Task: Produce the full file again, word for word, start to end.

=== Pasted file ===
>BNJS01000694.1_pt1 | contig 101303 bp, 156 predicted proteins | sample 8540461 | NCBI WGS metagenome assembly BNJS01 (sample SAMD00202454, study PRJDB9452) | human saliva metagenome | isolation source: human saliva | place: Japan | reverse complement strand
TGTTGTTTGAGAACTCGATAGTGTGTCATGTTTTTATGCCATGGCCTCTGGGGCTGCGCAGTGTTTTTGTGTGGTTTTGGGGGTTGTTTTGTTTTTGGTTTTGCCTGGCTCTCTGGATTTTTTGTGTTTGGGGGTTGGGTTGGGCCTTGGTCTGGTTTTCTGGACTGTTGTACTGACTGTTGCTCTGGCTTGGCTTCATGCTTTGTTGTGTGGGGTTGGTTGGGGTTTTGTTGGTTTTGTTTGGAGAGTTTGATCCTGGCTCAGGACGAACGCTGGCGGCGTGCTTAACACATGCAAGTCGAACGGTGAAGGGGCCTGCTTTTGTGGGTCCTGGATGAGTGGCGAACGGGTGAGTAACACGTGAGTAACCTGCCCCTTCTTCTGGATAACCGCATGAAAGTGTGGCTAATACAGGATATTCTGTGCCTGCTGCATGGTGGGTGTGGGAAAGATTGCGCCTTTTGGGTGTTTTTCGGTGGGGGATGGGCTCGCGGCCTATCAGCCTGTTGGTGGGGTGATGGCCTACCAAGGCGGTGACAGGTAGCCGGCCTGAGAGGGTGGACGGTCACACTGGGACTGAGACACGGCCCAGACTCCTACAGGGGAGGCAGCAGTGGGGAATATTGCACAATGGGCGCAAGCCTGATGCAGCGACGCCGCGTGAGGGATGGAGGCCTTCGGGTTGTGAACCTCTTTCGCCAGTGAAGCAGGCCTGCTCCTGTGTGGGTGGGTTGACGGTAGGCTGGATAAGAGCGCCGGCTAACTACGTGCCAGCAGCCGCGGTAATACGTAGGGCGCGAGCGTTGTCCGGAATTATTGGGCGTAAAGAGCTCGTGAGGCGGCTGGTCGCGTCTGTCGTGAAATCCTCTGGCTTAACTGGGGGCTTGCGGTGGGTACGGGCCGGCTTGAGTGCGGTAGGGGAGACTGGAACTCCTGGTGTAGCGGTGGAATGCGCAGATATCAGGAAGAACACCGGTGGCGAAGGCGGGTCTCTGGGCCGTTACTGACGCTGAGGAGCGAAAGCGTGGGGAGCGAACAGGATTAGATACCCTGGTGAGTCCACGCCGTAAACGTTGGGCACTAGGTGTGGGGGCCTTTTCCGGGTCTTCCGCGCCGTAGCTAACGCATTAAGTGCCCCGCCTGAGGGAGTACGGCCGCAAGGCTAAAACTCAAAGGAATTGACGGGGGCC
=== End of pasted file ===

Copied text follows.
>BNJS01000694.1_pt1 | contig 101303 bp, 156 predicted proteins | sample 8540461 | NCBI WGS metagenome assembly BNJS01 (sample SAMD00202454, study PRJDB9452) | human saliva metagenome | isolation source: human saliva | place: Japan | reverse complement strand
TGTTGTTTGAGAACTCGATAGTGTGTCATGTTTTTATGCCATGGCCTCTGGGGCTGCGCAGTGTTTTTGTGTGGTTTTGGGGGTTGTTTTGTTTTTGGTTTTGCCTGGCTCTCTGGATTTTTTGTGTTTGGGGGTTGGGTTGGGCCTTGGTCTGGTTTTCTGGACTGTTGTACTGACTGTTGCTCTGGCTTGGCTTCATGCTTTGTTGTGTGGGGTTGGTTGGGGTTTTGTTGGTTTTGTTTGGAGAGTTTGATCCTGGCTCAGGACGAACGCTGGCGGCGTGCTTAACACATGCAAGTCGAACGGTGAAGGGGCCTGCTTTTGTGGGTCCTGGATGAGTGGCGAACGGGTGAGTAACACGTGAGTAACCTGCCCCTTCTTCTGGATAACCGCATGAAAGTGTGGCTAATACAGGATATTCTGTGCCTGCTGCATGGTGGGTGTGGGAAAGATTGCGCCTTTTGGGTGTTTTTCGGTGGGGGATGGGCTCGCGGCCTATCAGCCTGTTGGTGGGGTGATGGCCTACCAAGGCGGTGACAGGTAGCCGGCCTGAGAGGGTGGACGGTCACACTGGGACTGAGACACGGCCCAGACTCCTACAGGGGAGGCAGCAGTGGGGAATATTGCACAATGGGCGCAAGCCTGATGCAGCGACGCCGCGTGAGGGATGGAGGCCTTCGGGTTGTGAACCTCTTTCGCCAGTGAAGCAGGCCTGCTCCTGTGTGGGTGGGTTGACGGTAGGCTGGATAAGAGCGCCGGCTAACTACGTGCCAGCAGCCGCGGTAATACGTAGGGCGCGAGCGTTGTCCGGAATTATTGGGCGTAAAGAGCTCGTGAGGCGGCTGGTCGCGTCTGTCGTGAAATCCTCTGGCTTAACTGGGGGCTTGCGGTGGGTACGGGCCGGCTTGAGTGCGGTAGGGGAGACTGGAACTCCTGGTGTAGCGGTGGAATGCGCAGATATCAGGAAGAACACCGGTGGCGAAGGCGGGTCTCTGGGCCGTTACTGACGCTGAGGAGCGAAAGCGTGGGGAGCGAACAGGATTAGATACCCTGGTGAGTCCACGCCGTAAACGTTGGGCACTAGGTGTGGGGGCCTTTTCCGGGTCTTCCGCGCCGTAGCTAACGCATTAAGTGCCCCGCCTGAGGGAGTACGGCCGCAAGGCTAAAACTCAAAGGAATTGACGGGGGCC